It all started while Toni was working in the State Department’s Dignitary Security unit. Many times travelling dignitaries from other countries would want to visit “The Happiest Place on Earth” and she would help arrange those visits. When one assignment had her helping to bring the Chinese basketball team to Disneyland, she liked what she saw and decided this was just the career change she was looking for. So she got in touch with the then head of Disneyland’s Security Department, Ike Isaacson, and came on board in 1979.
One of her first projects involved organizing better coordination with federal and state agencies for the visiting dignitaries. That’s when she also learned how Disneyland handled the shopping activities of those dignitaries. “One time, I was about to arrest the President of Mexico for shoplifting. A Secret Service agent stopped me and said, ‘You don’t want to do that.’ What I didn’t know was that there was a Disneyland merchandise person following him and his group around keeping track of everything he was stuffing into his bag, and making note of it for payment,” said Toni.
One regular visitor was Michael Jackson. “We would put all kinds of makeup and other disguises on him, and he was still instantly recognized. I don’t know how park guests could recognize him.”
But Toni also got the chance to patrol the park. “My favorite area was Frontierland. It brought back memories of growing up and what I used to watch at the movies and on television,” she said.
Those patrols were in all areas, including backstage areas where she got a call to help out with an incident at the old Winston Gate one St. Patrick’s Day. “They had a man in a car, dressed as a leprechaun, in that he only had a leprechaun’s green hat on, and nothing else. He was so drunk he had no idea where he was. I had to reach around his nakedness to get his car keys out of the ignition so he couldn’t drive anywhere in that condition. I called the Anaheim Police Department to come out and get the gentleman.” Toni says she still laughs about that particular incident to this day.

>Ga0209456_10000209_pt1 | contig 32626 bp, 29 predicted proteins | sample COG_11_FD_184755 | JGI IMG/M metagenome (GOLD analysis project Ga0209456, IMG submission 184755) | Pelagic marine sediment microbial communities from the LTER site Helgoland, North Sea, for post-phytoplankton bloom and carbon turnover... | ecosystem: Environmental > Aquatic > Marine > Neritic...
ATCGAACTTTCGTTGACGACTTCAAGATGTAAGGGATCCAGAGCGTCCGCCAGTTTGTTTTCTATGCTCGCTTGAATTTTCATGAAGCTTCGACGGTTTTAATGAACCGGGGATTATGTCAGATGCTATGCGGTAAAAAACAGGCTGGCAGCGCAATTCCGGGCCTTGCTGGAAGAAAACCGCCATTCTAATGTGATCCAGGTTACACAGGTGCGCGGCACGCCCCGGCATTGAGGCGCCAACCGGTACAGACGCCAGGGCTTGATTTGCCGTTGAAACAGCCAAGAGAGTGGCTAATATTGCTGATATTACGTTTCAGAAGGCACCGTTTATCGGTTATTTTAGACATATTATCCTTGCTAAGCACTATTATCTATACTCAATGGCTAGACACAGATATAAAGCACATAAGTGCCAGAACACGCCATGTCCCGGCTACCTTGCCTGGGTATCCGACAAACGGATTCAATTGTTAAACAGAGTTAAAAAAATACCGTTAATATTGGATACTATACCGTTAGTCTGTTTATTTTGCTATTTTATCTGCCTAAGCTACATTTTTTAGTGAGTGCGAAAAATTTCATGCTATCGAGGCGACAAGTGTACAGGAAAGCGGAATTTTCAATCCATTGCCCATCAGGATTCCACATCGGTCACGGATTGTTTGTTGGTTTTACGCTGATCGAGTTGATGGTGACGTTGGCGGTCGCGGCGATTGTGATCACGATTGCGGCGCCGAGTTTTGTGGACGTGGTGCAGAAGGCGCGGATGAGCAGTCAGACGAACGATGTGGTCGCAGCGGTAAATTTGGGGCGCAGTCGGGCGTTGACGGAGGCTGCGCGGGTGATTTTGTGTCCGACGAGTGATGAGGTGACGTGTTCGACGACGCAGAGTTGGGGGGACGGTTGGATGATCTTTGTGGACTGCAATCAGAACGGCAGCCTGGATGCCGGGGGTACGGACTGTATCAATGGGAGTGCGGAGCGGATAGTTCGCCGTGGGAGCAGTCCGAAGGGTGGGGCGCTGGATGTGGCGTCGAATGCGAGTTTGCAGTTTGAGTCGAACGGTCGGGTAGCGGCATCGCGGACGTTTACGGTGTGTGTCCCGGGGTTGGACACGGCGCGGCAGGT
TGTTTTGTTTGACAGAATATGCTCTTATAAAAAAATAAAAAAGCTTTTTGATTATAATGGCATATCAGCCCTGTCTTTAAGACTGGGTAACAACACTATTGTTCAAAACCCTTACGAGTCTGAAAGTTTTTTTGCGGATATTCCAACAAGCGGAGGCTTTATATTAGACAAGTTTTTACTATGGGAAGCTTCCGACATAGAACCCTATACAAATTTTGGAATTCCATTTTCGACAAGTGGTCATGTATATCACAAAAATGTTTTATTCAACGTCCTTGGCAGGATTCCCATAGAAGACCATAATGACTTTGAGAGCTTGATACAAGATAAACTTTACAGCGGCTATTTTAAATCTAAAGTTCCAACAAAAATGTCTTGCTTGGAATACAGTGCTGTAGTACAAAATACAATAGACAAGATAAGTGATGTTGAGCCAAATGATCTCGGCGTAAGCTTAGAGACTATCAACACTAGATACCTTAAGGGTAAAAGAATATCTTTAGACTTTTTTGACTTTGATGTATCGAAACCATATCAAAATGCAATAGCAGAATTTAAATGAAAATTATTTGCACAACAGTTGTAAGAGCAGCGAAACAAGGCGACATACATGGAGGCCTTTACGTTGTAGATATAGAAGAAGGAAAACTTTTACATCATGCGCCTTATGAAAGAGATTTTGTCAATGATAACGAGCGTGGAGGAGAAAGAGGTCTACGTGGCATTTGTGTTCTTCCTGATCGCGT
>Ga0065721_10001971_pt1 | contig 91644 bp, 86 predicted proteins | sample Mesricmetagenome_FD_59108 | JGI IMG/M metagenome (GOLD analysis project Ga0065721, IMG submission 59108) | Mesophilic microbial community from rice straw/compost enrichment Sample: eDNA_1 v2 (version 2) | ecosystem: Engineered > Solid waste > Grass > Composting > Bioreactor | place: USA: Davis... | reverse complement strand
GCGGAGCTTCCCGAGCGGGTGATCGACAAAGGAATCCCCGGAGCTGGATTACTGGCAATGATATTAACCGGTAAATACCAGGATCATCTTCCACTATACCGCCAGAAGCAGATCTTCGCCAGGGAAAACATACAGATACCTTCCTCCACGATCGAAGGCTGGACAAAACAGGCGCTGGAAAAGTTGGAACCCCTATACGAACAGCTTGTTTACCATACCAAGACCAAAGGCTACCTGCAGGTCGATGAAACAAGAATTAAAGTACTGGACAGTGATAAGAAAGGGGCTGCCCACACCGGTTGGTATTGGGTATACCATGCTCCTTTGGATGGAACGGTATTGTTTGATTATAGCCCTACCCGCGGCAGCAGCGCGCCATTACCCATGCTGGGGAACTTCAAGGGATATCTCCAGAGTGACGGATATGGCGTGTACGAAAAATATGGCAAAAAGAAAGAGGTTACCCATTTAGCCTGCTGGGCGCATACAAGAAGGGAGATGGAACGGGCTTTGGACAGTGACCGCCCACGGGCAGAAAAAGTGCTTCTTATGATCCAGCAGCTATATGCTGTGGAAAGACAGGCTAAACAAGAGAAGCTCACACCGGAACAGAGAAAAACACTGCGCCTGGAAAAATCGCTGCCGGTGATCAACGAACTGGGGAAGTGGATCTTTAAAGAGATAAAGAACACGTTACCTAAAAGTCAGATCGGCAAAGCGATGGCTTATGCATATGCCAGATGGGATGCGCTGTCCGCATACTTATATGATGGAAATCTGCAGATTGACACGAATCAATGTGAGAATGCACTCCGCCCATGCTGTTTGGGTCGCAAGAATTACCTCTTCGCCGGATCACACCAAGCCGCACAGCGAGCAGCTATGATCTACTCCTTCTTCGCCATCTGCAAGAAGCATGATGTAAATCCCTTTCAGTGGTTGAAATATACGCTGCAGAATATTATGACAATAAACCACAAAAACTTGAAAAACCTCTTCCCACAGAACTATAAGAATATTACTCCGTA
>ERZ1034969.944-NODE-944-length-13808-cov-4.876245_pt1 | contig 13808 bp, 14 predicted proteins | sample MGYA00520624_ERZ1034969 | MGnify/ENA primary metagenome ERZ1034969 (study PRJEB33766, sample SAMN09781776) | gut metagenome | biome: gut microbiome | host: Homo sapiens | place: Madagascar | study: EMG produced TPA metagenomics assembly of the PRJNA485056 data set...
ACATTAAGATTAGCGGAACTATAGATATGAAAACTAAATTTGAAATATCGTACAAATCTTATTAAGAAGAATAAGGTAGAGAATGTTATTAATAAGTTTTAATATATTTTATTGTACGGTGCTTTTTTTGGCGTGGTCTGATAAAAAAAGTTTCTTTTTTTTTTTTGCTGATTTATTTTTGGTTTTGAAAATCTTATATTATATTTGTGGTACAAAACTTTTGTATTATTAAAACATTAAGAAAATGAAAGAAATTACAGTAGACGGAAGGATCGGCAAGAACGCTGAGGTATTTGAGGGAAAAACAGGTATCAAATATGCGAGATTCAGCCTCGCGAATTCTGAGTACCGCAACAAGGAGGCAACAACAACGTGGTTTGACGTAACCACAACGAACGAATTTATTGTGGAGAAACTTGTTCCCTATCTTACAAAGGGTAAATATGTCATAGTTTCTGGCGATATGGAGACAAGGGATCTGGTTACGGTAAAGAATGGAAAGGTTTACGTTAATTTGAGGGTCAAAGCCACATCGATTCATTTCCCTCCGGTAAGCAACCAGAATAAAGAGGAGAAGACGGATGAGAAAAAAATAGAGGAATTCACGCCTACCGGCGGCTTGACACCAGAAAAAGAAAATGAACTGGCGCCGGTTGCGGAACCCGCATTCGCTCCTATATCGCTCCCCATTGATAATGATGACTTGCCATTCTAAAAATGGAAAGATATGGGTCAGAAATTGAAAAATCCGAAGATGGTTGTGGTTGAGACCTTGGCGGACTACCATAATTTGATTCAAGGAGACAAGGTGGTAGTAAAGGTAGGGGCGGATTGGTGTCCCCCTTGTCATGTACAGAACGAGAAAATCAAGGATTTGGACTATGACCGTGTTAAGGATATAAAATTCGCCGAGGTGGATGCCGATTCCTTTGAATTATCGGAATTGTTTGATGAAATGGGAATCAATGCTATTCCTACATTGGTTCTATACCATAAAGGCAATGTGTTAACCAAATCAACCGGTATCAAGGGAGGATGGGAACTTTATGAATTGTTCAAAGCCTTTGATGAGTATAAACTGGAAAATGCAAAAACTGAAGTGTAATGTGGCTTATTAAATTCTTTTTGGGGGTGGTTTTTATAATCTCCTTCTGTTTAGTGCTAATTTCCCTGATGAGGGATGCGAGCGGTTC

Another activity involved patrolling the park during the day before Grad Nites. “Kids would come in during the day, and hide bottles of booze throughout the park, sometimes in the Rivers of America. They would tie a string around the bottle, then to a fence post, so they could find them later. I was always amazed that they thought we wouldn’t find them. Well, when the park would close down, we would round up all the bottles of booze and replace them with sodas.” As to what happened to all the alcohol: “We always had a great party after all the Grad Nites were over.”
Toni says her favorite time to patrol the park was on the graveyard shift. She liked being able to walk through the park’s attractions and find out how Disney Imagineers made the magic, especially when it came to the ghosts in the Haunted Mansion.
Some of the things Toni saw while working there were not fun. “The stupidest things that I saw, and sometimes still see, are guests who walk in front of parade floats, then stop and stand there. Those floats cannot stop on a dime. I’ve had to physically move a few of those guests.”
“One of the things I didn’t like, after the annual passes started, were the parents who would drop their kids off at Disneyland and leave them there with no adult supervision,” she said.
Toni also worked for a while with the Investigations team, which involved her in arrests of park guests and even Cast Members for theft and more. Those were days she did not like.
“Many times, after dealing with negative, negative, negative all the time, I would just go out to Town Square or the hub and watch families having a good time. Then I would be fine,” Toni recalled. “One of my favorite memories there was a guest who bought another Mickey Mouse balloon for a kid who didn’t realize he had just lost his newly purchased one. The guest tied it around the kid’s wrist. For me the park is a lifetime of memories like that.”
This profile is part of a series featuring former Disney Cast Members being written for the Disneyland Alumni Club. These stories reveal the role working for Disney has played over the years in shaping the lives of the people who help "make the dream a reality," as Walt would say.
In honor of the 60th anniversary year of Disneyland in 2015, the Disneyland Alumni Club is reaching out to former employees, whether retired or younger, who may not be aware of the organization. The Club was started in 1983 by Disneyland executives Van France and Dick Nunis as a way to help Cast Members stay in touch after moving on to other careers. Is that you? If so and you'd like to take part in the Club's private celebration next August—or participate in their many other activities and benefits, please visit www.disneylandalumni.org and join today.
Here are some previous stories about Disneyland Alumni:
This article and photographs are copyright 2014 by Mark Eades, all rights reserved. Used by permission. Photographs supplied by subjects are used by permission, all rights reserved.